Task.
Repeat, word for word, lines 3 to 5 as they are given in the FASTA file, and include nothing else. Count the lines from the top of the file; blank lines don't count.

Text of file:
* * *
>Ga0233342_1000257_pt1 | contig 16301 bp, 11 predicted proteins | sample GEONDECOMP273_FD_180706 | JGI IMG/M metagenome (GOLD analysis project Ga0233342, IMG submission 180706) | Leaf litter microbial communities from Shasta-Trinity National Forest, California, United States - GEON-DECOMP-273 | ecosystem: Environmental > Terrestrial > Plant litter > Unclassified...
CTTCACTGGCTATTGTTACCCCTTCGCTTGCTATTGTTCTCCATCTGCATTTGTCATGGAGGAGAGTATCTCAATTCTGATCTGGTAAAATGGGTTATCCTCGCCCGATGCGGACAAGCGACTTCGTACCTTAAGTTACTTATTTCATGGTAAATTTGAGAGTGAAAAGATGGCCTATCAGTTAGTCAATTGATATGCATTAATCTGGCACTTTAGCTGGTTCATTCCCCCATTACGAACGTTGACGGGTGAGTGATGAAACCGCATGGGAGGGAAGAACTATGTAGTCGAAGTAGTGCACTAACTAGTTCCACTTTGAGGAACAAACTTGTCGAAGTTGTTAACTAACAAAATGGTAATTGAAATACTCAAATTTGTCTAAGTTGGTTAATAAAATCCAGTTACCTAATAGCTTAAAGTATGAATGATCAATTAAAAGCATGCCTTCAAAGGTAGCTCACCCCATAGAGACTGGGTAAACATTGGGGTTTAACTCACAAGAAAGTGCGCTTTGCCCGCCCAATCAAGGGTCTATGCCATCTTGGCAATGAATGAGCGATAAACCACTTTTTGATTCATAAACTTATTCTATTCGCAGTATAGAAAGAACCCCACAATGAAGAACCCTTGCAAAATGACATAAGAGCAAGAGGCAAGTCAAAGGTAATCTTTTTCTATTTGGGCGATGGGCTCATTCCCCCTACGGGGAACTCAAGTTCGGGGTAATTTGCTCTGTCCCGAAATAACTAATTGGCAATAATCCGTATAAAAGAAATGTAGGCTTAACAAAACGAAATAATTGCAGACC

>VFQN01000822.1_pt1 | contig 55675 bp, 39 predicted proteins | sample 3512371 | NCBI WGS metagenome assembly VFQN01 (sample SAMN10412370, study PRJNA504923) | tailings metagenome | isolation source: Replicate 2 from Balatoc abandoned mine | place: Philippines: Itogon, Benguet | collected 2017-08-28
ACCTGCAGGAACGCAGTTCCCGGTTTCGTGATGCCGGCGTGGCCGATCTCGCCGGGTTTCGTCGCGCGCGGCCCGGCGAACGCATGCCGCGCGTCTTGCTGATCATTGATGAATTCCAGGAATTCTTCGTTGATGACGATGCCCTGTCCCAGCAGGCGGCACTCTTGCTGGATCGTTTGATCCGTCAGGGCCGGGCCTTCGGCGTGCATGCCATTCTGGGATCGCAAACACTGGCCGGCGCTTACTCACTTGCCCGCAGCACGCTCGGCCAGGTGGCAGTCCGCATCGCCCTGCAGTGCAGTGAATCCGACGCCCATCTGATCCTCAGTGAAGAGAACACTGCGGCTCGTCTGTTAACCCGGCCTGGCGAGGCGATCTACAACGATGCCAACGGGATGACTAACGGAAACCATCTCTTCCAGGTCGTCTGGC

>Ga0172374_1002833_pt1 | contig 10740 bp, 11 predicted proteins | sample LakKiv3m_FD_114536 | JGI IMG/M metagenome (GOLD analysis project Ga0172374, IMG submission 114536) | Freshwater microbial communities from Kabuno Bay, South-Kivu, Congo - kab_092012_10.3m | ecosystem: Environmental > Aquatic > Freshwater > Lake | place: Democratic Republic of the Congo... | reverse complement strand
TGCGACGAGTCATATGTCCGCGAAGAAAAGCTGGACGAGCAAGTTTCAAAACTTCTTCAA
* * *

>VFQN01000822.1_pt1 | contig 55675 bp, 39 predicted proteins | sample 3512371 | NCBI WGS metagenome assembly VFQN01 (sample SAMN10412370, study PRJNA504923) | tailings metagenome | isolation source: Replicate 2 from Balatoc abandoned mine | place: Philippines: Itogon, Benguet | collected 2017-08-28
ACCTGCAGGAACGCAGTTCCCGGTTTCGTGATGCCGGCGTGGCCGATCTCGCCGGGTTTCGTCGCGCGCGGCCCGGCGAACGCATGCCGCGCGTCTTGCTGATCATTGATGAATTCCAGGAATTCTTCGTTGATGACGATGCCCTGTCCCAGCAGGCGGCACTCTTGCTGGATCGTTTGATCCGTCAGGGCCGGGCCTTCGGCGTGCATGCCATTCTGGGATCGCAAACACTGGCCGGCGCTTACTCACTTGCCCGCAGCACGCTCGGCCAGGTGGCAGTCCGCATCGCCCTGCAGTGCAGTGAATCCGACGCCCATCTGATCCTCAGTGAAGAGAACACTGCGGCTCGTCTGTTAACCCGGCCTGGCGAGGCGATCTACAACGATGCCAACGGGATGACTAACGGAAACCATCTCTTCCAGGTCGTCTGGC

>Ga0172374_1002833_pt1 | contig 10740 bp, 11 predicted proteins | sample LakKiv3m_FD_114536 | JGI IMG/M metagenome (GOLD analysis project Ga0172374, IMG submission 114536) | Freshwater microbial communities from Kabuno Bay, South-Kivu, Congo - kab_092012_10.3m | ecosystem: Environmental > Aquatic > Freshwater > Lake | place: Democratic Republic of the Congo... | reverse complement strand